Happy Cinco de Mayo! We launched Dessie today and I motored her to Annapolis through the calm, windless morning. I went through everything I had notes on, and only a short list of repairs are left - albeit most are the expensive ones, such as Wind generator, and rudder mount. Some little ones sprang up as well, so my list of repairs is growing again.
One big item of interest is the Boom Gallows. James made one for me to protect the solar panels. I have only one sailed on a boat with boom gallows, back in the 1970s. It seemed like a practical idea.
Well, now that I have one, I rank it up there with an autopilot and windless. It changes everything. First, I no longer need a toping lift. Second, the boom is held in place except when the sail is raised. One safety issues I always kept in mind is wrestling with the boom while securing the mainsail. The Stack-Pack & lazy jacks made it a bit easier, but the boom still jumped around and threatened to buck me off the hard top more than once. I also had to adjust the toping lift before dropping the sail, so that the solar cells would be safe.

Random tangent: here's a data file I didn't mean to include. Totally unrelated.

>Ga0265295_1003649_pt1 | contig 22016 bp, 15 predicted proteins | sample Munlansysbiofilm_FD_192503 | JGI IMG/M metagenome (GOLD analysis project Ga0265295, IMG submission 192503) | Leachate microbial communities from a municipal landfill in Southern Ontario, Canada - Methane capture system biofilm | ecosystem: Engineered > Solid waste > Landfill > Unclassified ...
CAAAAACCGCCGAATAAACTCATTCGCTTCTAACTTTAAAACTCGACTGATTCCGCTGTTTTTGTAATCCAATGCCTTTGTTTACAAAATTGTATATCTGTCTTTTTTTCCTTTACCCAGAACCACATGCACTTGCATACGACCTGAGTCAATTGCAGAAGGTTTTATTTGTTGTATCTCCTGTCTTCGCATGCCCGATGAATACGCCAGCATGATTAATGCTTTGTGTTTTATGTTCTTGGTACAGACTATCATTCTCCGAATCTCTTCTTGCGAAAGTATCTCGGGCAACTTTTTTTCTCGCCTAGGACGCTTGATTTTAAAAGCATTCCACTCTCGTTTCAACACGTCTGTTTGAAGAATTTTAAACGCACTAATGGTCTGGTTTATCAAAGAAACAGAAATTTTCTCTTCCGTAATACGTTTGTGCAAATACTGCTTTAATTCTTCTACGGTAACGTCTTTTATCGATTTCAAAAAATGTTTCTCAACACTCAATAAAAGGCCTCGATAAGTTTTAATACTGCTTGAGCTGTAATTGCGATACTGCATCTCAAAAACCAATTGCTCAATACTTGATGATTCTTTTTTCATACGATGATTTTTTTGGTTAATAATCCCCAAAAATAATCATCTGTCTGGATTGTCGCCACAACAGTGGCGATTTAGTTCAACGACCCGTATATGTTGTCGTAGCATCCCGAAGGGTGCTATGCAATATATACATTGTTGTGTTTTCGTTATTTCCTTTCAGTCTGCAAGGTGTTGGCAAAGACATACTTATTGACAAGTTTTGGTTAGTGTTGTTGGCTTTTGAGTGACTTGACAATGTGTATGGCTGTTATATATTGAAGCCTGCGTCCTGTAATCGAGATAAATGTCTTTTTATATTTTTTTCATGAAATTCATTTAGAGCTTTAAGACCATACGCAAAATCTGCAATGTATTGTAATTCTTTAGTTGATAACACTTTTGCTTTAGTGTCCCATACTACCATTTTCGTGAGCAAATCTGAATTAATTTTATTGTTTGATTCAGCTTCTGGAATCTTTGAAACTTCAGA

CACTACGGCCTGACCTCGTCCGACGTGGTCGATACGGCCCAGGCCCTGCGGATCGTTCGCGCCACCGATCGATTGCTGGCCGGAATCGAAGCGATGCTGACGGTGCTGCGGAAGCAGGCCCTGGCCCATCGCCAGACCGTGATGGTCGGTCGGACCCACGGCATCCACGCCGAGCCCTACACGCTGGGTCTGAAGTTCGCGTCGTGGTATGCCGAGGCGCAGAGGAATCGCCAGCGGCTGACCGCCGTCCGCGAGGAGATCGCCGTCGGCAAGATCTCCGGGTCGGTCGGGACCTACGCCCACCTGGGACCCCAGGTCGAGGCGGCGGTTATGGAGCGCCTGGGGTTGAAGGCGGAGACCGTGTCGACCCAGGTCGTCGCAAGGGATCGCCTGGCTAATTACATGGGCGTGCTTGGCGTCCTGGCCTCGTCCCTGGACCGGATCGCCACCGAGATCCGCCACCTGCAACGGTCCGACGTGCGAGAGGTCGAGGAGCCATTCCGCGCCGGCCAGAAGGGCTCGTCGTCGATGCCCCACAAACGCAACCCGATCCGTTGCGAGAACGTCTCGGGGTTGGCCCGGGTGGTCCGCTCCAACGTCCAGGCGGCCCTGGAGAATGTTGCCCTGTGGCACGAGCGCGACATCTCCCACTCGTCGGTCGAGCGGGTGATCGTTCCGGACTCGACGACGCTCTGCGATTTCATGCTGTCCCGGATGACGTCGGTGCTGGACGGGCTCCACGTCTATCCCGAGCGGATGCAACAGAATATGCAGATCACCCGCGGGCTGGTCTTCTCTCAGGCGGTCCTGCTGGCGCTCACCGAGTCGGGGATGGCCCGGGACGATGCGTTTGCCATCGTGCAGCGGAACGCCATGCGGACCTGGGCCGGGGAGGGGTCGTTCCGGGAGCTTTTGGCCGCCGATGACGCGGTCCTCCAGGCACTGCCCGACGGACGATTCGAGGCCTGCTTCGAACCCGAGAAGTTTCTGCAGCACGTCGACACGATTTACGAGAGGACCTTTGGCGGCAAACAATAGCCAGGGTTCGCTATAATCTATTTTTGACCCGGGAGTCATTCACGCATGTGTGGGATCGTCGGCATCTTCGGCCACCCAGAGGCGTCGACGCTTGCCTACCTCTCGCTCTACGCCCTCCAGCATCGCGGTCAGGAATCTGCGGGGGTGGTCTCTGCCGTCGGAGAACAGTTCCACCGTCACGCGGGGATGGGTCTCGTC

Today, I unzipped the stack pack, loosened the main sheet, and cranked up the sail. That was it. The boom popped up and I did not have to think about topping lift, raising it quickly to clear the solar cells, or removing preventers I had previously rigged to keep the boom from bouncing around. Getting the sail down was even easier. I tightened the main sheet and dropped the main. It landed on the gallows and I pushed it into the channel. It fell in place with ease. I climbed on the hard top to zip the stack pack. As I reached out over the back end of the boom, I realized that I could use it for support as it wasn't going to bounce around. What a joy!
Dessie is sitting on her mooring, waiting for this weekend's adventures. Its nice to be back on the water.